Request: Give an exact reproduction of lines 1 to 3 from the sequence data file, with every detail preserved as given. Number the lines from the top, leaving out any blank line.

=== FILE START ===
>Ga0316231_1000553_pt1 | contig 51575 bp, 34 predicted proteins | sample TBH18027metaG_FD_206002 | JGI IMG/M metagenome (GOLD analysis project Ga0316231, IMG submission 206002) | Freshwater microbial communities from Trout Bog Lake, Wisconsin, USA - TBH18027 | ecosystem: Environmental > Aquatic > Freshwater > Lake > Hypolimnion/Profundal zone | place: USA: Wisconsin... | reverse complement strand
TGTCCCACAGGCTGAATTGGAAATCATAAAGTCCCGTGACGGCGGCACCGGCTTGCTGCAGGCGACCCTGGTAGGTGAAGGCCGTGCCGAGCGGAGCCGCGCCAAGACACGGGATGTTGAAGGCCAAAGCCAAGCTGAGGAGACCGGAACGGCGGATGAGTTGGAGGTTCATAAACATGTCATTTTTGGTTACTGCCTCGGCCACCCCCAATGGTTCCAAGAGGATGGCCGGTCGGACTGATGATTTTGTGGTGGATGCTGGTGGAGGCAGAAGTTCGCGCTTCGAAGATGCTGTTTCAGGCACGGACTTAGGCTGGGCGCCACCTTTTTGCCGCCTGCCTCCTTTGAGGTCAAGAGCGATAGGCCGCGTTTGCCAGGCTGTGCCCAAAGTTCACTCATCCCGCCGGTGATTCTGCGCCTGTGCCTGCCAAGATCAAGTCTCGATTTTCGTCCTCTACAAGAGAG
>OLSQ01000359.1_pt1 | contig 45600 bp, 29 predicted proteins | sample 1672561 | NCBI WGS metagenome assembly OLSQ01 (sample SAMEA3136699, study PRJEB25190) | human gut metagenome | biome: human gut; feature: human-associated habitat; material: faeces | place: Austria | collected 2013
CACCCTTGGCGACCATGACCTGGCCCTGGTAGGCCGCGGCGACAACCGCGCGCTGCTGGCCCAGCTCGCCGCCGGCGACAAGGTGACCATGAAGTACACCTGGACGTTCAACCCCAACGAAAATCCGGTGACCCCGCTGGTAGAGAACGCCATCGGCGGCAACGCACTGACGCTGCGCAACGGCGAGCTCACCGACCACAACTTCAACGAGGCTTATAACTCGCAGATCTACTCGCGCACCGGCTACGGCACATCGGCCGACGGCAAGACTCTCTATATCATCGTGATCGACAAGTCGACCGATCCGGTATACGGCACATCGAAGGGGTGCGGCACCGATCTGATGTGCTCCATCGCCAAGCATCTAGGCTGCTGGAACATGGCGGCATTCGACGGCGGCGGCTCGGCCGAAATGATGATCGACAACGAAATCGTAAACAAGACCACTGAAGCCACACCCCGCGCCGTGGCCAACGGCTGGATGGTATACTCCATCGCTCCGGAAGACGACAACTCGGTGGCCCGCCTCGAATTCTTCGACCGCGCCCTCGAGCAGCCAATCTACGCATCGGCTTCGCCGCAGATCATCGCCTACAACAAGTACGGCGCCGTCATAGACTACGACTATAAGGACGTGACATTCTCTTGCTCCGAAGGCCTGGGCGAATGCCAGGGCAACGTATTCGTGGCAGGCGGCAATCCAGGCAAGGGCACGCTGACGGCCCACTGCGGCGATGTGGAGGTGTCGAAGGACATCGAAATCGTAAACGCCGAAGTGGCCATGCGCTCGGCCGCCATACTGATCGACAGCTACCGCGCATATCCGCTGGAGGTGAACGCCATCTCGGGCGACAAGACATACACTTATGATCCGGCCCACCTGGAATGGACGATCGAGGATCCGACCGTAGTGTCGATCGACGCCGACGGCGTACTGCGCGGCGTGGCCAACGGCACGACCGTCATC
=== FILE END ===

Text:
>Ga0316231_1000553_pt1 | contig 51575 bp, 34 predicted proteins | sample TBH18027metaG_FD_206002 | JGI IMG/M metagenome (GOLD analysis project Ga0316231, IMG submission 206002) | Freshwater microbial communities from Trout Bog Lake, Wisconsin, USA - TBH18027 | ecosystem: Environmental > Aquatic > Freshwater > Lake > Hypolimnion/Profundal zone | place: USA: Wisconsin... | reverse complement strand
TGTCCCACAGGCTGAATTGGAAATCATAAAGTCCCGTGACGGCGGCACCGGCTTGCTGCAGGCGACCCTGGTAGGTGAAGGCCGTGCCGAGCGGAGCCGCGCCAAGACACGGGATGTTGAAGGCCAAAGCCAAGCTGAGGAGACCGGAACGGCGGATGAGTTGGAGGTTCATAAACATGTCATTTTTGGTTACTGCCTCGGCCACCCCCAATGGTTCCAAGAGGATGGCCGGTCGGACTGATGATTTTGTGGTGGATGCTGGTGGAGGCAGAAGTTCGCGCTTCGAAGATGCTGTTTCAGGCACGGACTTAGGCTGGGCGCCACCTTTTTGCCGCCTGCCTCCTTTGAGGTCAAGAGCGATAGGCCGCGTTTGCCAGGCTGTGCCCAAAGTTCACTCATCCCGCCGGTGATTCTGCGCCTGTGCCTGCCAAGATCAAGTCTCGATTTTCGTCCTCTACAAGAGAG
>OLSQ01000359.1_pt1 | contig 45600 bp, 29 predicted proteins | sample 1672561 | NCBI WGS metagenome assembly OLSQ01 (sample SAMEA3136699, study PRJEB25190) | human gut metagenome | biome: human gut; feature: human-associated habitat; material: faeces | place: Austria | collected 2013